Order-Maintenance Policing for Police Departments


Published on

"Reduce Crime by Restoring Order, Restore Order by Reducing Crime"

Published in: Education, Technology
No Downloads
Total views
On SlideShare
From Embeds
Number of Embeds
Embeds 0
No embeds

No notes for slide

Order-Maintenance Policing for Police Departments

  1. 1. Order-Maintenance Policing for Police Departments “ The Police Are Paying Attention” Criminal Justice Systems Dr. Robelyn A. Garcia (December 7, 2013 ) Robelyn A. Garcia 1
  2. 2. Order-Maintenance Policing for Police Departments •Police are key to order maintenance •Policing strategy that makes senses •Reducing crime by restoring order •Restoring order by reducing crime (Bratton & Kelling, 2006) Robelyn A. Garcia 2
  3. 3. Order-Maintenance Policing Philosophy •This type of policing involves an aggressive enforcement of minor offenses and disorder to reduce more serious types of crime and overall crime rate. (Rosenfeld, Fornango, & Rengifo, 2007) Robelyn A. Garcia 3
  4. 4. Order-Maintenance Policing Components •Broken Windows Theory •Quality of Life Initiative •Zero Tolerance •Stop, Question, & Frisk (Rosenfeld, et. al., 2007) Robelyn A. Garcia 4
  5. 5. The Goal of Order-Maintenance Policing Criminal Justice Goal • Ultimate goal of repression of criminal behavior by apprehension, conviction, and punishment of offenders of quality of life crimes. (Bratton & Kelling, 2006) Robelyn A. Garcia 5
  6. 6. Order-Maintenance Policing • Quality-of-life offenses •Vagrancy •Loitering •Prostitution •Graffiti •Panhandling •Public drunkenness •Vandalism •Minor drug use •Public urination •Related breaches of public order (Rosenfeld, et. al., 2007) Robelyn A. Garcia 6
  7. 7. Order-Maintenance Policing The Broken-Windows Theory •Developed in 1982 by Wilson and Kelling, is a philosophical underpinning of ordermaintenance policing arguing that when misdemeanor crimes (broken windows) are addressed (fixed) then major crimes are prevented. •Supplies the rationale and theoretical framework of crime control through order maintenance for the quality-of-life initiative. (Bratton & Kelling, 2006) Robelyn A. Garcia 7
  8. 8. Order-Maintenance Policing Suppor ting Resear ch •60,000 violent crimes were prevented in New York City between 1989 and 1998 by order-maintenance policing. •The Police Commissioner credited the quality-of-life initiative as the sole and primary reason for the New York City drop in crime rates. •In 27 months, serious crime in NYC decreased by 33% and the murder rate was cut in half by order-maintenance policing. (Bratton & Kelling, 2006; Kelling & Bratton, 1998) Robelyn A. Garcia 8
  9. 9. Order-Maintenance Policing Suppor ting Resear ch •Las Vegas Police Department had a 18.3% reduction in serious offenses within their order-maintenance unit experimental area. •Statewide felony assault and robbery declined immediately in California when implementing order-maintenance policing; burglary and other crimes also declined. (Pace, 2010; Worrall, 2006) Robelyn A. Garcia 9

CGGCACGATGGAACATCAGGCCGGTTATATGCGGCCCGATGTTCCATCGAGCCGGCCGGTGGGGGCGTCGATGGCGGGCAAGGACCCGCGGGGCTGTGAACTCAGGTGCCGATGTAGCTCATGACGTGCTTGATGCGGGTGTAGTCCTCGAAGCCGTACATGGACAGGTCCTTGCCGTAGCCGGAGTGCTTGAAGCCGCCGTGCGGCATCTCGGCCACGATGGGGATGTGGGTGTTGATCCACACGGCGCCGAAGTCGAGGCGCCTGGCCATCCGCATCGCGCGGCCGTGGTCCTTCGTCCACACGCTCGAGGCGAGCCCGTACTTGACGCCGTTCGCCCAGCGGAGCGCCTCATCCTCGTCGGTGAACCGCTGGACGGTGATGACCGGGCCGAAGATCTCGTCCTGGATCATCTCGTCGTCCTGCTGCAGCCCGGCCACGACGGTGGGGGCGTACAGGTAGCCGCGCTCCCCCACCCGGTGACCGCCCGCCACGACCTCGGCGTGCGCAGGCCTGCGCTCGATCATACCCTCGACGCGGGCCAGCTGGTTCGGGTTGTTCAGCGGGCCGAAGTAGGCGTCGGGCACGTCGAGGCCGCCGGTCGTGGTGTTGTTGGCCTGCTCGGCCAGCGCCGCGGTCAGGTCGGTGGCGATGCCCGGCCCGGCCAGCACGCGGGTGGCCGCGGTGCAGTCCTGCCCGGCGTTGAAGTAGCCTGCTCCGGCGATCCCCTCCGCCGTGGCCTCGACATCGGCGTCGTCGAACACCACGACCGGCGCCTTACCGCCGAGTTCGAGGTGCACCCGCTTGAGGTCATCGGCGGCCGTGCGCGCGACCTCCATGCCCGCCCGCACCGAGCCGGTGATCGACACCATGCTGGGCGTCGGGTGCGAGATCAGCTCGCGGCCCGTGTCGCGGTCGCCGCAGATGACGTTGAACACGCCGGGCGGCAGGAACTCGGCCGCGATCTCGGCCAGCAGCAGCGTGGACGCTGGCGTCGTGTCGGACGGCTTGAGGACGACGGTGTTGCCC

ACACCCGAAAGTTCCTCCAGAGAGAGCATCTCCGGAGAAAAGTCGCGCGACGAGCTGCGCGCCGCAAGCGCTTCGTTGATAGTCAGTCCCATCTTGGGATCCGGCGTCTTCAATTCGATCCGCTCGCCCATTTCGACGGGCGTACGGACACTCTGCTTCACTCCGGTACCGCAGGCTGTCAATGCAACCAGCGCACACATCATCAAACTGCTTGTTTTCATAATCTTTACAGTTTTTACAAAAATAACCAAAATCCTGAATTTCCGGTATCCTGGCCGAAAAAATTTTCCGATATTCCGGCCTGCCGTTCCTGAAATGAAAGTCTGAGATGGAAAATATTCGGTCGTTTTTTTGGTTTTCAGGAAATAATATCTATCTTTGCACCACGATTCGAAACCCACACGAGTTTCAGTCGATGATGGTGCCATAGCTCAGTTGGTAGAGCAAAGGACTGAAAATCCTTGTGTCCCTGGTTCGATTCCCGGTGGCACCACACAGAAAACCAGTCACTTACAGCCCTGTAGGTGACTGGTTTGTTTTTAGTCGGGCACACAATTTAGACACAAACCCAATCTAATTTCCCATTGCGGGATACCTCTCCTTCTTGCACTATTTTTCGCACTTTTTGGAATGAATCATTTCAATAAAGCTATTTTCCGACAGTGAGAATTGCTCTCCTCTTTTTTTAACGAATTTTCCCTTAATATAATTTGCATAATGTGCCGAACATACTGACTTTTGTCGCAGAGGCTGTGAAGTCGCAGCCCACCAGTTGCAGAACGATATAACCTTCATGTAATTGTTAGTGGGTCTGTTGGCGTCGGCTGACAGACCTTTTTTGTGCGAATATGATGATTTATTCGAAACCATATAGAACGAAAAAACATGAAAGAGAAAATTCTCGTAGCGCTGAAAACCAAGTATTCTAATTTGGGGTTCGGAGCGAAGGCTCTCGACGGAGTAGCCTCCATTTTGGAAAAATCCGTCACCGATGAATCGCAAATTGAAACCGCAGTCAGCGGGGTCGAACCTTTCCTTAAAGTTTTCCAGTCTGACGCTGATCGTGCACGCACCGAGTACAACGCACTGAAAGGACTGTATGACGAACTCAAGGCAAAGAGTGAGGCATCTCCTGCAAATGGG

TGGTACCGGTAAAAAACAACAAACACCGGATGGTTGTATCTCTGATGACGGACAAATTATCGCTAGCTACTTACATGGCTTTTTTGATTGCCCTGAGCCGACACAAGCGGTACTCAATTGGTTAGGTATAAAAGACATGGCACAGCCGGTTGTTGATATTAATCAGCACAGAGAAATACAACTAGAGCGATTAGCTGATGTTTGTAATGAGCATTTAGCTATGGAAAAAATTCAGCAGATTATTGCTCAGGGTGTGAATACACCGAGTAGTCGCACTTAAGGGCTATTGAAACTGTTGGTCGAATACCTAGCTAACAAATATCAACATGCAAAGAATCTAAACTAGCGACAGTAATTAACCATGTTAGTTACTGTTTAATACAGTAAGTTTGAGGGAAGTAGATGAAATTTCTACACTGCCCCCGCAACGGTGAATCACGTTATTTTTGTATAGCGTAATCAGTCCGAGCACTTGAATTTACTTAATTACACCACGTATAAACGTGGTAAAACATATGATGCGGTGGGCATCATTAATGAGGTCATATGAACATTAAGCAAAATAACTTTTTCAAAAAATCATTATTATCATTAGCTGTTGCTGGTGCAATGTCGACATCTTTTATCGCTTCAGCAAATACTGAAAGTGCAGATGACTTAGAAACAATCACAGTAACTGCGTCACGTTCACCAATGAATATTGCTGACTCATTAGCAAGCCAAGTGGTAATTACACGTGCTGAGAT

10. 10. Policy Recommendations l Quality of Life Initiative for Public Spaces •Department wide mandated training. •Disorder in public spaces instills the fear of crime in law abiding citizens and causes abandonment of public spaces, creating opportunities for serious crimes. •This initiative will restore order, public confidence and bring down overall crime rate. (Bratton & Knobler, 1998) Robelyn A. Garcia 10
  11. 11. Policy R ecommendations Police Order-Maintenance Unit •Specialized unit designed to reduce minor and major offenses in high-crime communities by arresting persons for minor infractions. •Extensive police strategies and efforts designed to address specific community crime problems while reducing crime and fear of crime. •Decreases tension between the police and the community by sending a message that the police care and will enforce community standards. (Pace, 2010; Bratton & Kelling, 2006 Robelyn A. Garcia 11
  12. 12. References Bratton, W. & Knobler, P. (1998). Turnaround: How America’s Top Cop Reversed the Crime Epidemic. New York: Random House. Bratton, W. & Kelling, G. (2006). There are no cracks in the broken Windows. National Review. (February 28); p. 2. Kelling, G. & Bratton, W. (1998). Declining crime rates: Insiders’ views of the New York City story. Journal of Criminal Law & Criminology 88:1217–32. Pace, S., (2010). Assessing the impact of police order maintenance units on crime: An application of the Broken Windows Hypothesis. UNLV Theses/Dissertations. Paper 372. Retrieved 8-9-13 from http://digitalscholarship.unlv.edu/thesesdissertations/372 Rosenfeld, R., Fornango, R., & Rengifo, A.F. (2007). The impact of ordermaintenance policing on New York City homicide and robbery rates, 1998-2001. Criminology, 45, 355-384. Worrall, J. (2006). Does targeting minor offenses reduce serious crime? A provisional, affirmative answered based on analysis of countylevel data. Police Quarterly, 9, 47-72. Robelyn A. Garcia 12